Ex Die in Diem



I was struck today by something that Steve Jobs said in the commencement address he gave at Stanford in 2005: that “you can’t connect the dots looking forward; you can only connect them looking backwards”. I was in the National Gallery at about four o’clock, and I was reading a sign in front of one of the most spectacular sculptures I’ve ever seen: Rodin’s Le Baiser, on loan from the Tate. I thought of Jobs’ words because I had seen the statue before, but not registered it.

Technically, I had seen another copy of it, the one on display at the Musée Rodin in Paris. There were two reasons, I think, that I couldn’t remember the sculpture. The first is the observation of Jobs: I didn’t know then that there was any significance to this piece above any other, that one day I would meet its brother. The second reason stems from a point in that last sentence, “above any other”. That day, the 22nd of May, was the day I realised that I wasn’t in fact a cretinous art-hater, but that I’d just not been pointed at the right art.

The art I pointed myself at that afternoon in France was The Harvesters, by Van Gogh, and it changed something in the way that I understand what’s around me. Since then, I’ve known what sort of thing to look for in a gallery, and so have found Pisarro, Cezanne, Degas and Monet. Finally I can talk about art and not just be making up opinions.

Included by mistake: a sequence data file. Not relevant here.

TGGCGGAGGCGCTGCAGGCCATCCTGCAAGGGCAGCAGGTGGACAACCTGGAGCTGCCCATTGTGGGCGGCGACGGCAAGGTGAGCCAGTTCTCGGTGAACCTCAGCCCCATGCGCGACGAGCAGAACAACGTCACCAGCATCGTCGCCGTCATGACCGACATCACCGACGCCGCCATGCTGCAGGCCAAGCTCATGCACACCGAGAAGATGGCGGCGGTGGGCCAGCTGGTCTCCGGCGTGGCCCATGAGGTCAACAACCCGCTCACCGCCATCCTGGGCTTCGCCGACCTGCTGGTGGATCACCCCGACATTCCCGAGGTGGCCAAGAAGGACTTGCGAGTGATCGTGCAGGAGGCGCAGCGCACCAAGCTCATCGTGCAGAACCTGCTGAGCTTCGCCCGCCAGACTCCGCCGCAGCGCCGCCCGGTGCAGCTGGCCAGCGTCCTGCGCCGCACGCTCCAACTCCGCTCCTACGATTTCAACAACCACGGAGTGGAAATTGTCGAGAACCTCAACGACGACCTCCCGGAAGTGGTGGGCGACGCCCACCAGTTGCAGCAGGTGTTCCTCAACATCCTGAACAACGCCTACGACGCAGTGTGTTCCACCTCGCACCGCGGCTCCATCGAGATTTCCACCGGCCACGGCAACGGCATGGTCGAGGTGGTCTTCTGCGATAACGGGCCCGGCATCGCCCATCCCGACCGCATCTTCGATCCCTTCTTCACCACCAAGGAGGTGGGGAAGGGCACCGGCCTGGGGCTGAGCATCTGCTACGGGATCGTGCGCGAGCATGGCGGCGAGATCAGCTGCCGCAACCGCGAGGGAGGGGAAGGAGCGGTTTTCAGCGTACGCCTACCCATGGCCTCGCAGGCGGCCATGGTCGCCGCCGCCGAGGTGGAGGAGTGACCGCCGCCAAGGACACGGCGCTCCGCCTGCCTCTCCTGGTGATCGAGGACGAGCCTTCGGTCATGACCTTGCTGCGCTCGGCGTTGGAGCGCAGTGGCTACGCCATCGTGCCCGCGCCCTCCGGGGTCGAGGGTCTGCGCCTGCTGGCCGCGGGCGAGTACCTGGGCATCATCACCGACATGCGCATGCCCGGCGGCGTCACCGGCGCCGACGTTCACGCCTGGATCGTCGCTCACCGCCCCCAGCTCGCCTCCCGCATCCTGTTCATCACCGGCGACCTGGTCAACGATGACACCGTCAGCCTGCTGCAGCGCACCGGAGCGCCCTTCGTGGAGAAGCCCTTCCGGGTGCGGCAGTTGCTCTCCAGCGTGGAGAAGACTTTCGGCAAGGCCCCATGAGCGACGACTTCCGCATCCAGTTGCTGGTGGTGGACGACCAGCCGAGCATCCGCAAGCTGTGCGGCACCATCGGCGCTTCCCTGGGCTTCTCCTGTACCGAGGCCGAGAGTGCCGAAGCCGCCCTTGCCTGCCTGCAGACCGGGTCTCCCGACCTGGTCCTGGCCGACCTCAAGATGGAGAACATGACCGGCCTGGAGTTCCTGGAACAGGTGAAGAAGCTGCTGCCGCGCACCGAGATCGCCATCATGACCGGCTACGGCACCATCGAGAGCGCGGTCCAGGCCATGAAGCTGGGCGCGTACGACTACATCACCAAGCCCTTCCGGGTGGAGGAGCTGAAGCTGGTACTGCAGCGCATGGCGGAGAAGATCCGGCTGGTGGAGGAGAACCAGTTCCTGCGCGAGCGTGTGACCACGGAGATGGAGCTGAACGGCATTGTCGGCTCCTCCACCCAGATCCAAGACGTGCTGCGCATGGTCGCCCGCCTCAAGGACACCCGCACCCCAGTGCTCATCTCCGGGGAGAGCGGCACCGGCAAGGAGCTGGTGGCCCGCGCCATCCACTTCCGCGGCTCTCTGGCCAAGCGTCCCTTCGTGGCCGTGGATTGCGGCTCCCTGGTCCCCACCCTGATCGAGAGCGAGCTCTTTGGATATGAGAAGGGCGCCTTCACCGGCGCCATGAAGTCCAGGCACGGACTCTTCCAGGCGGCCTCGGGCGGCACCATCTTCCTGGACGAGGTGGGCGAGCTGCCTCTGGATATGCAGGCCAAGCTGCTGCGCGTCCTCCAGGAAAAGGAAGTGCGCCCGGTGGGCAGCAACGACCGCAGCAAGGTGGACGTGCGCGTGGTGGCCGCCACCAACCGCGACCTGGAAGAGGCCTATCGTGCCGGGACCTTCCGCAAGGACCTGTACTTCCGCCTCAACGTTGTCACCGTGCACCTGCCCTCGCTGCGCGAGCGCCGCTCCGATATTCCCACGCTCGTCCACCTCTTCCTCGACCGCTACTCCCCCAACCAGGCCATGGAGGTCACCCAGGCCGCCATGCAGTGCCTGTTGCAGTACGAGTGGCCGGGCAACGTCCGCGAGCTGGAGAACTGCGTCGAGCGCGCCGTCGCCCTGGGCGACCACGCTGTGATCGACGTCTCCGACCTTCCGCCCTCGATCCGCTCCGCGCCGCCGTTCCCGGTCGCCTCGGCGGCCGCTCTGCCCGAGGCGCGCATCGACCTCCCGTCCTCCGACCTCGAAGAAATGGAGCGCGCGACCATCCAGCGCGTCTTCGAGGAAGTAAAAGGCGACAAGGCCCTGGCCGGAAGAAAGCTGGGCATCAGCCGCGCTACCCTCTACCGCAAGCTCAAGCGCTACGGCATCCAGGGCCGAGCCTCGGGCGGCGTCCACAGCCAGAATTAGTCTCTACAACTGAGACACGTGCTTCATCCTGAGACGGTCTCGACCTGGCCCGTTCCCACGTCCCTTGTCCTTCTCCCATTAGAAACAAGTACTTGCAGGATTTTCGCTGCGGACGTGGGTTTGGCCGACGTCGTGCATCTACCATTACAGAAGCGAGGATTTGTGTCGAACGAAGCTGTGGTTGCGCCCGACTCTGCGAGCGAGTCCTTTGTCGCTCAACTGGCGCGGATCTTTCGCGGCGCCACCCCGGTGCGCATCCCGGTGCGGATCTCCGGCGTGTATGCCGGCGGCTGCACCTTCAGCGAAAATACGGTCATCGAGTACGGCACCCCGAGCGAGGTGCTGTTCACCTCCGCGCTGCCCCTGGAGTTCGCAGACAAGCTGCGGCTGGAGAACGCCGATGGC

The thing that I so love about Impressionist art, I think, is that it has so little in common with photography. Until 150 years ago, when people painted they were doing a job that couldn’t be done nearly as well in any other way. The advent and refinement of colour photography meant that events and portraiture could be captured with much greater detail and scientific accuracy than a painter could hope to acheive. The genius of Impressionism is that there is no reaching after detail and scientific accuracy. If the mountain was blue, stick some blue on there.

What great Impressionists painted wasn’t what a camera could see and capture, but everything that it couldn’t. Looking at a painting by Monet, we see what he saw, including the movement and the changing light and the essence of the thing. If you stand in front of a Van Gogh and let yourself be taken up by it, you can almost hear the sounds of the fields at Arles, birds calling over wheatfields and cypresses groaning in the breeze. You can feel the wind on your skin, the light catching your eye and causing a halo around the brightest objects.

These are things that you can’t get from photography, because they occur via a conjunction of human and environment, and no machine can ever capture that conjuction, the way that each influences the other. Just don’t expect that to stop me taking photographs, because I can’t paint for toffee.

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